Cheryl Karcher, MD and Neil Sadick, MD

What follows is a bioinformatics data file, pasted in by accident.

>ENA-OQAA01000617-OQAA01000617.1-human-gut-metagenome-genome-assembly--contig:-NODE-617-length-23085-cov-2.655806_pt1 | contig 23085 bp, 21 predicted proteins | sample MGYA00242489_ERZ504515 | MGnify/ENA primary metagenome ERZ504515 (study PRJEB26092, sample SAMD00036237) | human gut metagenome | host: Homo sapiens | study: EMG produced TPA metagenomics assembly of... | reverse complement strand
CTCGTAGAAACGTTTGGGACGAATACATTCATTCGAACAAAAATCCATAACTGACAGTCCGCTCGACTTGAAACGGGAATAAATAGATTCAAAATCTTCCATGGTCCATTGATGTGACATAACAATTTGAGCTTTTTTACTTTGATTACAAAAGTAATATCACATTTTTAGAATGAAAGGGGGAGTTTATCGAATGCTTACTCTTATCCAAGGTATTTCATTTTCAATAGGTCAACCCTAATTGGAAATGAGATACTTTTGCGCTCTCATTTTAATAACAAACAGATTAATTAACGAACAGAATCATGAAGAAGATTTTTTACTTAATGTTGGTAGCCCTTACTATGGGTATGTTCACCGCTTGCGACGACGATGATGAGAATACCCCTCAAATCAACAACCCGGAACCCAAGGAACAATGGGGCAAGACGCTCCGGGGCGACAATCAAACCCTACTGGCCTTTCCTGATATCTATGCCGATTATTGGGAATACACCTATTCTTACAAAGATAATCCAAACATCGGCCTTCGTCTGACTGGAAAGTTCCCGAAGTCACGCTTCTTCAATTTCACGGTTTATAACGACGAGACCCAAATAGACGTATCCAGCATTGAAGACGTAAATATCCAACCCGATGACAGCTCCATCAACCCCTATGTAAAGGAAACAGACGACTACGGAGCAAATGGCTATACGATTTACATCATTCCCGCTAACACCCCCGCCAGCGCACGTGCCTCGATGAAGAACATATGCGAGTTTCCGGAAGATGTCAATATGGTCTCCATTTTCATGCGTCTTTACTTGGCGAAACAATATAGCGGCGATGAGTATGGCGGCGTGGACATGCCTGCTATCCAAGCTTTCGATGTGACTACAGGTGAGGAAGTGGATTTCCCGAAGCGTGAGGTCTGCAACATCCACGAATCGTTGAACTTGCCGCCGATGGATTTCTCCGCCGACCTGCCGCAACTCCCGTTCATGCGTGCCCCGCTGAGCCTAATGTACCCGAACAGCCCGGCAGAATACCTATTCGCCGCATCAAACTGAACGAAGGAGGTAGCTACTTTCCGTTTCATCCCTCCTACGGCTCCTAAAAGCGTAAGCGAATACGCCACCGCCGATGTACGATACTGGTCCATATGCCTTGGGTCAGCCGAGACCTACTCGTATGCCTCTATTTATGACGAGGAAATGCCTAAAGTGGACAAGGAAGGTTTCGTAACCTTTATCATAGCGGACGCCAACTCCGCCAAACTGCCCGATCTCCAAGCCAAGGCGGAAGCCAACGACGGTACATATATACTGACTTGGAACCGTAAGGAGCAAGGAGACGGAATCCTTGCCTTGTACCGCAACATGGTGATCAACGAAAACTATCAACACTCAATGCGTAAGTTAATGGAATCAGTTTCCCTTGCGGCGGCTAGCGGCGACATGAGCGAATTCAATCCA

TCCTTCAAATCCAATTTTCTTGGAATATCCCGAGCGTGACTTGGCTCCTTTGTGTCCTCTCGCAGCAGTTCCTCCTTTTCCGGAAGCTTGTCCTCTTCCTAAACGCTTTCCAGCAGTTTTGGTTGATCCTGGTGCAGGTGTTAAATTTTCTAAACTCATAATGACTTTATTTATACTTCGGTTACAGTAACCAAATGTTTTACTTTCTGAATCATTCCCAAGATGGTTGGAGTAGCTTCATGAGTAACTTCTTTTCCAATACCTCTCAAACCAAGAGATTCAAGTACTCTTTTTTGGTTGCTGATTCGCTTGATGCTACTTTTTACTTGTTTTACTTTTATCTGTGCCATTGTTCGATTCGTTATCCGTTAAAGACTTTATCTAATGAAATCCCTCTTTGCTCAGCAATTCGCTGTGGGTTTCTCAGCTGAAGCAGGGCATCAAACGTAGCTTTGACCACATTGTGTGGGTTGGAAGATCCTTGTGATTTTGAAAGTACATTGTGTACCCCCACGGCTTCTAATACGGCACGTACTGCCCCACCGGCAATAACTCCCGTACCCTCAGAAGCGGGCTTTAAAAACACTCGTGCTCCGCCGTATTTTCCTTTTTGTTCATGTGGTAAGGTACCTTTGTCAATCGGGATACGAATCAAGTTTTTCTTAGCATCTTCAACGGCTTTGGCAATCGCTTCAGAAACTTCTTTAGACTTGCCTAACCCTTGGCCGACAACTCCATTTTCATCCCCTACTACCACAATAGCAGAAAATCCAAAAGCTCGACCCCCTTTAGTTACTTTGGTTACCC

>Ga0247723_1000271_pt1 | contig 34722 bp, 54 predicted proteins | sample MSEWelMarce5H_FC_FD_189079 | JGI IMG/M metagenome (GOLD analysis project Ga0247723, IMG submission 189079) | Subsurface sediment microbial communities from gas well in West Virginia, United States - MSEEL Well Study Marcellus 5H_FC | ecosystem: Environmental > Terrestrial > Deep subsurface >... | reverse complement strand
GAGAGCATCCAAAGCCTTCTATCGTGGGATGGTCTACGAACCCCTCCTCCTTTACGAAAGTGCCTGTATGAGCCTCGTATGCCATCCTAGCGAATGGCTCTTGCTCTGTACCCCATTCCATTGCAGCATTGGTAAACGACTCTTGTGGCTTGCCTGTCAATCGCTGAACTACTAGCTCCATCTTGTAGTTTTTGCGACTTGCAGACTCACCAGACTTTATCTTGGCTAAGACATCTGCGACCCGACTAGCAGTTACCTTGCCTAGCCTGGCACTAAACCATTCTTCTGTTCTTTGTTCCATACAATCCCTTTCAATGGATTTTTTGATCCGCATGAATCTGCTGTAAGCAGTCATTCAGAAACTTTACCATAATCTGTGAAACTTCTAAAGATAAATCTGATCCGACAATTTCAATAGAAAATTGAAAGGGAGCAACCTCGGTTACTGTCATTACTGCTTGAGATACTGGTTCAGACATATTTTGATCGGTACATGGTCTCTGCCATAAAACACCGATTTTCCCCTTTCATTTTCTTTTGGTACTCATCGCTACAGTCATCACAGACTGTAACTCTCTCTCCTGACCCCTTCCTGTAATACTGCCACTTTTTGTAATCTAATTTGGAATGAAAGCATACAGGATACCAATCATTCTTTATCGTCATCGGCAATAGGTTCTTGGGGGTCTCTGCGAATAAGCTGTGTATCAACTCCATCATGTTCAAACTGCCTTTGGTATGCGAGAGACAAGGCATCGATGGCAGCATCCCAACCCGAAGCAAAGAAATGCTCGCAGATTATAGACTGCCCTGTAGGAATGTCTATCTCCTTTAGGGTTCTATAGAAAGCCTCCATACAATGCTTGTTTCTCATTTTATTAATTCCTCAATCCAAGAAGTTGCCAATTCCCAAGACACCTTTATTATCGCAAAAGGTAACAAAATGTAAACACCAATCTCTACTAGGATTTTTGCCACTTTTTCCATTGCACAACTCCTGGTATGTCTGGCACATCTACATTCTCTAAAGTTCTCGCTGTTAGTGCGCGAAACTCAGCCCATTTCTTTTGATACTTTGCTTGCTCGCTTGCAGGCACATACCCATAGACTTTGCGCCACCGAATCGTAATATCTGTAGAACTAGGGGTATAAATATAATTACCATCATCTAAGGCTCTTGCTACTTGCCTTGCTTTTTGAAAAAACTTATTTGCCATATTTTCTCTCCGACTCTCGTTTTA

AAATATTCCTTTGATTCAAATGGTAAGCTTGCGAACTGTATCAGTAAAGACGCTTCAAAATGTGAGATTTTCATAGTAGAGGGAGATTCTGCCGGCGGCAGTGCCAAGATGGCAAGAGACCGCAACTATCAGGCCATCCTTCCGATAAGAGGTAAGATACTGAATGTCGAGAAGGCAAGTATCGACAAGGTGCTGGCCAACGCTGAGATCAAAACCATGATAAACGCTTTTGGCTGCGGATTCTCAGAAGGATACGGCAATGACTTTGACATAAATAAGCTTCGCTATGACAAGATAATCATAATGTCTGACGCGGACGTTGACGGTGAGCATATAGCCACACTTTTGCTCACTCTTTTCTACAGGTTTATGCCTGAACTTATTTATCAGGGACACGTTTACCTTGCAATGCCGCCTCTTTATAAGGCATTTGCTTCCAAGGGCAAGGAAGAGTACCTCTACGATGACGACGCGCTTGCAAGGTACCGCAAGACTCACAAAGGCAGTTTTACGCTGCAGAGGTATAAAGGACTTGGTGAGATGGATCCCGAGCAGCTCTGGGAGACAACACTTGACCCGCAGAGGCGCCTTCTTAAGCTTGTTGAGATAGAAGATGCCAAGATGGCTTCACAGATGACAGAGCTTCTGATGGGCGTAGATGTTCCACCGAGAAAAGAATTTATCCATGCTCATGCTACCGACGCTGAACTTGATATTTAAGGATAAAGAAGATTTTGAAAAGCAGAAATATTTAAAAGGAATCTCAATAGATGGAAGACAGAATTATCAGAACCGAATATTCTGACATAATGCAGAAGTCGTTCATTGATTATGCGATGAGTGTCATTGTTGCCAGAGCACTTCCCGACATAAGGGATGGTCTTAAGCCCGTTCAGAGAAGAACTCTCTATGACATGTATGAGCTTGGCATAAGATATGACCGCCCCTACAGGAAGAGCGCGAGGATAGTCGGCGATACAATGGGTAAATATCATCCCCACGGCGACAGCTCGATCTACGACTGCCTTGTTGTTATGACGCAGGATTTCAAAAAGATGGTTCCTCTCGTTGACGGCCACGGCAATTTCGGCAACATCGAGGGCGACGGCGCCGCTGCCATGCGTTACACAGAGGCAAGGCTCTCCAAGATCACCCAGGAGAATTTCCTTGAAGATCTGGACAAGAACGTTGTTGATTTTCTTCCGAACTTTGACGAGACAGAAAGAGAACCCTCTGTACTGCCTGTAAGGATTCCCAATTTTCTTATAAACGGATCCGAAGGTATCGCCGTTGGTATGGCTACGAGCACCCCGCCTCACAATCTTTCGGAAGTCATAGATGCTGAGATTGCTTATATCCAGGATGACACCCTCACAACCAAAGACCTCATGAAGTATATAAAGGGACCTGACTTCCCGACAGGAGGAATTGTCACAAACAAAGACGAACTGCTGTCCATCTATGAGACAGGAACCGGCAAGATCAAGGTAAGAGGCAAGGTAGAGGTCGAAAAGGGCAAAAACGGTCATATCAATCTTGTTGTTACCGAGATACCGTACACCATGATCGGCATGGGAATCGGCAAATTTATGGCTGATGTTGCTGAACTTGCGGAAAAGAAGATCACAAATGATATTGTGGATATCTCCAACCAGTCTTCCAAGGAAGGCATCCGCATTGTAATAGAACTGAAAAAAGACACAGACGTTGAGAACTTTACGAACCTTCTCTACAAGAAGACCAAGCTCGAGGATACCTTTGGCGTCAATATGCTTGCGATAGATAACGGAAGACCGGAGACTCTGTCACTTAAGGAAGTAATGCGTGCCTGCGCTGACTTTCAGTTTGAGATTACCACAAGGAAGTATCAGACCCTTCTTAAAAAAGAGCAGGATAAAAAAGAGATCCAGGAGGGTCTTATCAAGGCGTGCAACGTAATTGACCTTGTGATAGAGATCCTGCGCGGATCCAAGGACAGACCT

Physiologic changes in a woman’s life, such as childbirth, weight fluctuations, and hormonal changes due to aging and menopause, may alter the laxity of the vaginal canal, damage the pelvic floor, and devitalize the mucosal tone of the vaginal wall. These events often lead to the development of genitourinary conditions such as stress urinary incontinence; vaginal atrophy; dryness; and physiologic distress affecting a woman’s quality of life, self-confidence, and sexuality. Various treatment modalities are currently available to manage these indications, varying from invasive vaginal surgery to more benign treatments like topical vaginal hormonal gels or hormone-replacement therapy. A new trend gaining momentum is the advent of energy-based devices for vaginal rejuvenation that apply thermal or nonthermal energy to the various layers of the vaginal tissue, stimulating collagen regeneration contracture of elastin fibers, neovascularization, and improved vaginal lubrication. This review aims to present the available technologies offering vaginal rejuvenation and the scientific evidence that underlines their safety and efficacy for this indication.